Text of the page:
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All Gains in 2018 Are Officially Gone As Of Wed. 11/22/18

  1. #31
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    one thing i want to add is we all hear the mantra buy low and sell high . no other mantra has lost more money for investors than trying to follow that silly rule and TIME THINGS .



    like i said we thought down 2000 points was low in 2008 . so you had those scrambling to get in , and then we headed down another 4000 points . trillions were lost as many hit stop losses , or got scared and panicked and sold out when markets went the other way .

    an object in motion stays in motion -until it hits something -so odds are pretty good trying to catch that falling knife has the next stop lower and lower .

    so what has made more money for investors then any other mantra ?

    buy high -sell higher .

    the trend is your friend and a market going up tends to stay going up until it hits something .

    odds are after you buy , you are headed up , not down . you would have to be that unlucky guy at the end of the line the day markets hit something and reversed .

    this is a concept few actually realize . more money is made by buying high and selling higher then most ever make trying to buy low and selling higher just because fighting the trend can be so hard and painful mentally .

    think about the fact that if someone is going to time those buys , they need to get out of equities or some equities when things are still up .. that usually takes a nervous nellie type .

    to buy back in when markets are plunging with no bottom in site takes balls of steel .

    rarely does one person possess both qualities .

  2. #32
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    i thought this pretty interesting , it shows how going through all the gyrations to try to duck the down draft will likely just shoot you in the foot or have you miss the biggest most influential gain days because they happen very early on , long before you see anything changed .

    University of Michigan Professor H. Nejat Seyhun analyzed 7,802 trading days for the 31 years from 1963 to 1993 and concluded that just 90 days generated 95% of all the years’ market gains — an average of just three days per year .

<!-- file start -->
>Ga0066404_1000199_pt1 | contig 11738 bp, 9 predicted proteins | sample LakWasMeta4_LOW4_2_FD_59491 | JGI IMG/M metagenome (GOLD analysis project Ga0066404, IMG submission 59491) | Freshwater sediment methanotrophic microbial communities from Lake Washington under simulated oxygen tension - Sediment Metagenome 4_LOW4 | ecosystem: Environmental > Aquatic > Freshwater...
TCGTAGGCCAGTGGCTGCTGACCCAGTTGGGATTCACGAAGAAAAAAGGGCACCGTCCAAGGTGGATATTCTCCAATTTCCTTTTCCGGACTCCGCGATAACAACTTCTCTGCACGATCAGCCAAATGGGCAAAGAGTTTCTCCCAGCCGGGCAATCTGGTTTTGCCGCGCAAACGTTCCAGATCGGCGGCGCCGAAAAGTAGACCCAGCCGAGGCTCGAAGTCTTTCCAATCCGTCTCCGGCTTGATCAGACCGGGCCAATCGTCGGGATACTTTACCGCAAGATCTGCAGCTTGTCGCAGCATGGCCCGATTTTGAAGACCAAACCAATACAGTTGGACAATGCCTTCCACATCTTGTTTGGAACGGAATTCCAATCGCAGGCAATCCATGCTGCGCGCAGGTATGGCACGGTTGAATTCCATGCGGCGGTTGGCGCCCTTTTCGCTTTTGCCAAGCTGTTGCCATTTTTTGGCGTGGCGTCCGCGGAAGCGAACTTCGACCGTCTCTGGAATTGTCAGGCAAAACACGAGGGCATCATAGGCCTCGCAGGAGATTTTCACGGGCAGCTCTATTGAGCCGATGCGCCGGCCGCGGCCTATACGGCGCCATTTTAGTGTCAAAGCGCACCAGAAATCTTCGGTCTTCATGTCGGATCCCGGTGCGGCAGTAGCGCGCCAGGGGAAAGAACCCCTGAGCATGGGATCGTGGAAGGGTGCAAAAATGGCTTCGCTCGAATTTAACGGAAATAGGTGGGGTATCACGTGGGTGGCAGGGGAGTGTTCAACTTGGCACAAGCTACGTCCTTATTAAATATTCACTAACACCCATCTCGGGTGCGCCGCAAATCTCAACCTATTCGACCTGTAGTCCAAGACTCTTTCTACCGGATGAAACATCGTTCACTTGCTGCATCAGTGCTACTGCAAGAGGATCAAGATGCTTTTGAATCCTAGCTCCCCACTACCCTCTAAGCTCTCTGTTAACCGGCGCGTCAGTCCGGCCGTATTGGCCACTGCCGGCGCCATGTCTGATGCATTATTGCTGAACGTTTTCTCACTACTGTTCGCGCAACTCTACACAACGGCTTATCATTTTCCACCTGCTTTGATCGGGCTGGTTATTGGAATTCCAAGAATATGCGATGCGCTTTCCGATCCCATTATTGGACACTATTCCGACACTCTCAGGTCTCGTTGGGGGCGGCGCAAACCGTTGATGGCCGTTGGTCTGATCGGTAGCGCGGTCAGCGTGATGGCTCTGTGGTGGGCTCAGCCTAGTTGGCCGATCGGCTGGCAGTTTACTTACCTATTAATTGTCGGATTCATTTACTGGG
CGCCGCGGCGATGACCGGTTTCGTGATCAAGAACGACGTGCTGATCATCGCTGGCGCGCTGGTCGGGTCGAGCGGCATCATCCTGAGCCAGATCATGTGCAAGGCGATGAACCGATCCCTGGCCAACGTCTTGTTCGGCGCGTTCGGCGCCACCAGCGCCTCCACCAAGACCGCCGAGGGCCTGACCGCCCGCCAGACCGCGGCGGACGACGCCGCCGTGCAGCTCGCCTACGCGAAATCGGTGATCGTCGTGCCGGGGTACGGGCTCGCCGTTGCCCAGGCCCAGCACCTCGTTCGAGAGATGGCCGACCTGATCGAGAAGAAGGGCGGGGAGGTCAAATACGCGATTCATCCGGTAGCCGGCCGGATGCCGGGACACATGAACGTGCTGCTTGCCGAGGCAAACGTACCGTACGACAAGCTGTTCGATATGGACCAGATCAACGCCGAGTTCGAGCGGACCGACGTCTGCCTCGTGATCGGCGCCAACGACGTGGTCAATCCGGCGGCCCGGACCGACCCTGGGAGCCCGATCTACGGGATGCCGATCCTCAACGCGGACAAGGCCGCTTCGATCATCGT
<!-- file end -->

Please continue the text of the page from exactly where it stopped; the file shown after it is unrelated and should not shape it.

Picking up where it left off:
https://www.ifa.com/12steps/step4/mi...nd_worst_days/

  3. #33
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    What are investing goals? Is buying and selling for capital gain the objective or long term dividend reinvesting the goal. There is the very real tolerance for risk, not investing and buying safe works for many. It comes down to different strokes for different folks. No matter the goal open discussion can help.

  4. #34
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    bottom line to it all is total return . how the money gets distributed out to us is irrelevant . we need enough appreciation so that we can keep selling some shares in our portfolio to keep the income stream going . if it is coming from dividends we need the same appreciation to offset the set back with every dividend.

    i have a mix of both . some funds spin off dividends and gain distributions while others just have gain distributions .

    tax wise i prefer my income from appreciation since unlike the dividend which is taxed on 100% the non dividend payer is only taxed on the gain portion .

    but it really does not not matter because to generate the same income you need the same total return either way

  5. #35
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    .

    As I posted here months ago, the stock market is a risky game of chance.

    I'm retired and can't afford to play risky games with my money. So, all my investment money is in bank CDs. Slow but steady and dependable increases. And since I have no debt and want no debt... interest rates going up to historic norms benefits me.

    .

  6. #36
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    down turns are always part of your gain cycle and always will be .

    no money should ever be in equities you need the shorter term . it should only be the long term money for use many years out .

    a 50/50 mix can go more than a decade without selling any equities to raise cash .

    a 50/50 mix has never , did i say never , lost money over any 10 or 20 year period . that is no game of chance. odds are pretty good an investor will be very happy with their balance , downturns included as always .

  7. #37
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    Quote Originally Posted by mathjak107 View Post
    down turns are always part of your gin cycle and always will be .

    no money should ever be in equities you need the shorter term . it should only be the long term money in decades .

    a 50/50 mix can go more than a decade without selling any equities to raise cash .